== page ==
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Crap - if you have a wood framed deck, some amount of brain power, a few cinder blocks and a couple of 4x4's it's not too hard to shore up a deck for the weight of a KK. This really isn't rocket science. 

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Charles I totally agree, it definitely ain't rocket science. But common sense isn't as common as it used to be and I'd have to say the average homeowner just assumes his deck will hold whatever he can fit on it. And he wouldn't know a 4x4 if you hit him with one. ;) I've seen too many decks(and floors, and roofs) overloaded after the customer has moved in to think otherwise.

I may be a little cautious but liability insurance is a major expense for the business, if I don't absolutely know and have a code or calcs to demonstrate something I built will safely support something the customer wants then I have to refer them to a structural engineer. Knowing something will work and proving it in court are two very different things. And that goes for you as well: if your cinder blocks and 4x4s fail and your neighbor falls down and sues you, your HO insurance is going to throw you under the bus. It's sad that we've come to making decisions on who might sue us and how we're covered but it's where we are and we have to live with it.

I just want to make folks aware that you can't just haul one of these cookers up on the deck and expect it to stay there forever.

Best,

Bill

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I agree you @billg71 you just can't throw a KK up on a deck and think it's good to go. With that said a little common sense (if you have some) will go a long way. I sured up my porch with only a 16" and 19" just in case. With that said (again) send me a 42" my porch will hold without me worring about it.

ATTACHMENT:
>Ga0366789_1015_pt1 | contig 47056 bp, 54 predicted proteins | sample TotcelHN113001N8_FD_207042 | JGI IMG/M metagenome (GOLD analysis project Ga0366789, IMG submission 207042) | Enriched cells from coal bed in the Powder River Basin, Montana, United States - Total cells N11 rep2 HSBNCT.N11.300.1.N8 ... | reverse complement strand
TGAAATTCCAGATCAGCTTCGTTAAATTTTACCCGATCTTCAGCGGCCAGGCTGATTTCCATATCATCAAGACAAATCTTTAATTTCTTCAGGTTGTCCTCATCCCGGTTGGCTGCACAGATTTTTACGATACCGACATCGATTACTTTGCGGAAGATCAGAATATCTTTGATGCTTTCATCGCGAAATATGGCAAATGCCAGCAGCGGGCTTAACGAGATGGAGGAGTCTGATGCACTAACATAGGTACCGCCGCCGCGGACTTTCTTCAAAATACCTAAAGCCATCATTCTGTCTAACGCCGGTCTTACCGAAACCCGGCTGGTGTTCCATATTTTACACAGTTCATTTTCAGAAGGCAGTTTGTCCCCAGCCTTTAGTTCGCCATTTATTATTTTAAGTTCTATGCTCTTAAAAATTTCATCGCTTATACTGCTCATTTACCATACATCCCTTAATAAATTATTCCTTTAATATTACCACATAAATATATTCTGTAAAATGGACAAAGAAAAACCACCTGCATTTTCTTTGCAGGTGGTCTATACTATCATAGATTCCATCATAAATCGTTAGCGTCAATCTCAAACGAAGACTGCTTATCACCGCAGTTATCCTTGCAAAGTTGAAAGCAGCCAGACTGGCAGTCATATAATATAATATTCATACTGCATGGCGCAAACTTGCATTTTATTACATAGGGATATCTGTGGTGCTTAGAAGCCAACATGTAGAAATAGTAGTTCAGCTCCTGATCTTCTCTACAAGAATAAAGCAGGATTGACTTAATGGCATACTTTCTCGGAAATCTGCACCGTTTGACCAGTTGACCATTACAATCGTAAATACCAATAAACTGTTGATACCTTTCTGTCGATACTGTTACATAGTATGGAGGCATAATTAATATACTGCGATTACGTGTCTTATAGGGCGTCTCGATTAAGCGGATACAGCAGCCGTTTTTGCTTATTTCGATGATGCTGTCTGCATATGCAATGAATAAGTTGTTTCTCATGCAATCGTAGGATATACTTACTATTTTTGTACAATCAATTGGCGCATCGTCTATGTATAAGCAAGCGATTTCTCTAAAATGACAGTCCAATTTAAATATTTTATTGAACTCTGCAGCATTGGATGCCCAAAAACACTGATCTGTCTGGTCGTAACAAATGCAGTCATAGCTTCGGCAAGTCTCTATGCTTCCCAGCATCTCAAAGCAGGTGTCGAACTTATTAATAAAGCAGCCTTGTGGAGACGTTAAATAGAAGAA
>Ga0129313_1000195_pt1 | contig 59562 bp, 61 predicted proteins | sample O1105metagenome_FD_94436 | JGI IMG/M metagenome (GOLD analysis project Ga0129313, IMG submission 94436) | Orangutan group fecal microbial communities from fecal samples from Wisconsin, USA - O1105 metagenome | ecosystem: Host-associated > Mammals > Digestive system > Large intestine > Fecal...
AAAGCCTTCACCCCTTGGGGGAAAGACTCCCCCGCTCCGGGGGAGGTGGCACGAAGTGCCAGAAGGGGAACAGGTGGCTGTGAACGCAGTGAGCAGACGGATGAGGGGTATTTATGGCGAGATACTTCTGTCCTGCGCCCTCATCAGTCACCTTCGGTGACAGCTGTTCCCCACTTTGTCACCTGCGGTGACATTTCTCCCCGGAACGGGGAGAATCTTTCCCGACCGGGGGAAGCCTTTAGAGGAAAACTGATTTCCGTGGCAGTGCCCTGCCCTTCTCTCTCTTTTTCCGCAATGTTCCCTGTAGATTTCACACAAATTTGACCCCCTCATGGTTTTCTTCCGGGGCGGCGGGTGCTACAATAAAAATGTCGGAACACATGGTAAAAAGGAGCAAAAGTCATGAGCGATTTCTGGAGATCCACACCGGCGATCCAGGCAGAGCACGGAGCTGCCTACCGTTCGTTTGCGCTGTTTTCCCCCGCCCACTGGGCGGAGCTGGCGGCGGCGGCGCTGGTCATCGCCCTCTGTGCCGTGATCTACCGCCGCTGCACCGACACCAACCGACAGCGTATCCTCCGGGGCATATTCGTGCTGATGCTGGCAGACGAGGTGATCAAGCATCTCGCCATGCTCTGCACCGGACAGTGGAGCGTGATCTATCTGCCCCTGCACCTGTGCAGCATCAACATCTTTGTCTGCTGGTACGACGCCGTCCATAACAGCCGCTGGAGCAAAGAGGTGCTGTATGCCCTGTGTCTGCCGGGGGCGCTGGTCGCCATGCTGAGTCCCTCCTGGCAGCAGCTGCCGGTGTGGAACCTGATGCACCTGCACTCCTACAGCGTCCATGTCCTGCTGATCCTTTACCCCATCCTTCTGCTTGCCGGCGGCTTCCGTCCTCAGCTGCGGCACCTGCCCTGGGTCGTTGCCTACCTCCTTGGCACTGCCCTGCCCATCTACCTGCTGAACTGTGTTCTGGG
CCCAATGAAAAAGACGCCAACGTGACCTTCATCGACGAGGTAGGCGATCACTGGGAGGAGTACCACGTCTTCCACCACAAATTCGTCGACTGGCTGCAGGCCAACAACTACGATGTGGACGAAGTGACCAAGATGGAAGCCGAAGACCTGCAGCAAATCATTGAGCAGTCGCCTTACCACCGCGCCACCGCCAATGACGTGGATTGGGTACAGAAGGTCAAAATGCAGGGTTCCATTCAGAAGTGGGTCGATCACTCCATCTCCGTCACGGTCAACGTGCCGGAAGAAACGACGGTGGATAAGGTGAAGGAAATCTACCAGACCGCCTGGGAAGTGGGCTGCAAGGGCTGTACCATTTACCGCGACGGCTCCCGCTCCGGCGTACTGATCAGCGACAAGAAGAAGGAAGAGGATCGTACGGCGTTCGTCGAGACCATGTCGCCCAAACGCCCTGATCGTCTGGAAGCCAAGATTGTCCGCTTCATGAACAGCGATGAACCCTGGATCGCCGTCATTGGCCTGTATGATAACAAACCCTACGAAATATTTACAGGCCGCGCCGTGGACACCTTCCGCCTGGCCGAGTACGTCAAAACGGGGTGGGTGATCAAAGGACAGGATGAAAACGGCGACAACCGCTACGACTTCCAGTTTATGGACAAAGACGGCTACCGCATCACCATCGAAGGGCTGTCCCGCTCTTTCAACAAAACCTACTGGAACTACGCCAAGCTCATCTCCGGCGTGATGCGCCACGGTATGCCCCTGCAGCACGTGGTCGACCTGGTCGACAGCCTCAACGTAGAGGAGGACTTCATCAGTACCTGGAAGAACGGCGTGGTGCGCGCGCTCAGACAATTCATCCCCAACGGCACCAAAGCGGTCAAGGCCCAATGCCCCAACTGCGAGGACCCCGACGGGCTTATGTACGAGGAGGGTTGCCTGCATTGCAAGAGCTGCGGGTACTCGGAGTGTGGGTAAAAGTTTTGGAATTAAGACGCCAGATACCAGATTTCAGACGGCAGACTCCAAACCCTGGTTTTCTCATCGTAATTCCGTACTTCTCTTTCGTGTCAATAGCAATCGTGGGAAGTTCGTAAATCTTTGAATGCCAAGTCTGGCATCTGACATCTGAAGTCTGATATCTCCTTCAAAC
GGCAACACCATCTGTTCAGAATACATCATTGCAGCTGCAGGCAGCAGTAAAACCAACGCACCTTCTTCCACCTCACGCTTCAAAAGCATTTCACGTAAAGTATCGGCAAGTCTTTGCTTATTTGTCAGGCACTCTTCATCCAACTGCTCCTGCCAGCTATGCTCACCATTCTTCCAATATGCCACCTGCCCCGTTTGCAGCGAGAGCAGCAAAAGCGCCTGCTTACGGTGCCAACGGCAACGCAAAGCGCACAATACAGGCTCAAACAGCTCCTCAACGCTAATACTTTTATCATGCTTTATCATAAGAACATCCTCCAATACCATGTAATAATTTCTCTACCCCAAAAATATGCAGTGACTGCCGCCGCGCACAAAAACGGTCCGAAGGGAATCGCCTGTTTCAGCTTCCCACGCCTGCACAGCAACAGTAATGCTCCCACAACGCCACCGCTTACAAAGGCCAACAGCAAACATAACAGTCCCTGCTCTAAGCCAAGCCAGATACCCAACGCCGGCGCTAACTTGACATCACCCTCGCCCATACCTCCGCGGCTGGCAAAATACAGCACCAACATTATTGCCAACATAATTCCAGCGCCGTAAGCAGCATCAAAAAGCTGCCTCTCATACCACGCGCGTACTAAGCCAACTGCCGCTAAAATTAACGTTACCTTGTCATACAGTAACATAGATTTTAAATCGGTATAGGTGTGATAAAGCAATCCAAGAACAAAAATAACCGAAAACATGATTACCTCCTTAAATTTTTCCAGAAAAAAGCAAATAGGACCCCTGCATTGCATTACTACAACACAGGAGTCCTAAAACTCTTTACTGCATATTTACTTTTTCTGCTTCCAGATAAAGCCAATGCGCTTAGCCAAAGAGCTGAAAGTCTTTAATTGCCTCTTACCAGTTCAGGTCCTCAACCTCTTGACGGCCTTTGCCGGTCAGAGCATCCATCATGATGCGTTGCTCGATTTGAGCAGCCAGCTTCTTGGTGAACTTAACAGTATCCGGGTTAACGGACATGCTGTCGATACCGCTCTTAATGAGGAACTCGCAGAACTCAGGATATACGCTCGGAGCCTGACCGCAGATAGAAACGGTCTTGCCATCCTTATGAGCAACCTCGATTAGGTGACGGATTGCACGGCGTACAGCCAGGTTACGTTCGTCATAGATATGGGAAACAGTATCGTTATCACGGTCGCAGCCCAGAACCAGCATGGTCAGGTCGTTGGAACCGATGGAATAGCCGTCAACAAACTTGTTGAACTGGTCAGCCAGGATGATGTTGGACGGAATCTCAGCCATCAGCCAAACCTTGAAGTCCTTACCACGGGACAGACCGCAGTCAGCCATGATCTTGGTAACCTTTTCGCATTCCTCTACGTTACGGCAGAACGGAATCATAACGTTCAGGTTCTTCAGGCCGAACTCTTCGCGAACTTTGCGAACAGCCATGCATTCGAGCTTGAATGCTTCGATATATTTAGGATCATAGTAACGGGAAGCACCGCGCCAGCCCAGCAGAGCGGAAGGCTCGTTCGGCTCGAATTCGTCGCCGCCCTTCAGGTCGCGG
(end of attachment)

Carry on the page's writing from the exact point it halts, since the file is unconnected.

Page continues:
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If common sense was that common we wouldn't have all these rules lol there has been alot of balcony (deck) collapses over the years from just to many people on them things are rated for a reason if you walk into a lift it clearly states the amount of kilos or people it can hold. There are to many factors in play here the substrate, is it Sandy, clay or rock. Is the area prone to movement. These things should of been addressed before the decks installation. But if the OP is unsure I would get it looked at nothing wrong with being safe when it's you and your family involved or anyone for that fact. I live on flat ground with pavers and a pergola so I'm sweet

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I wonder how many deck collapses came shortly after someone said, "Hand me those cinder blocks, I can make this work." ;) 

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When I was in my teens a friends parents went out of town for the weekend. He threw a keg party and made the mistake of putting the keg on the deck. Parents came home to a collapsed deck. They were pissed. 

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I've been on a deck that experience a structural problem. Fortunately only the center anchor bolt failed and the deck only dropped about 4" in the middle and didn't collapse completely. Good thing, as it was about 12 ft off the ground. It did scare the living crap out of all of us (about 30 people) on the deck at the time though. Didn't stop the drinking either! 

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Tony, that is an  experience that I'm sure you don't want to repeat. :)

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It happened almost 30 years ago, but I still remember it well. And Yes, I don't want to experience that every again!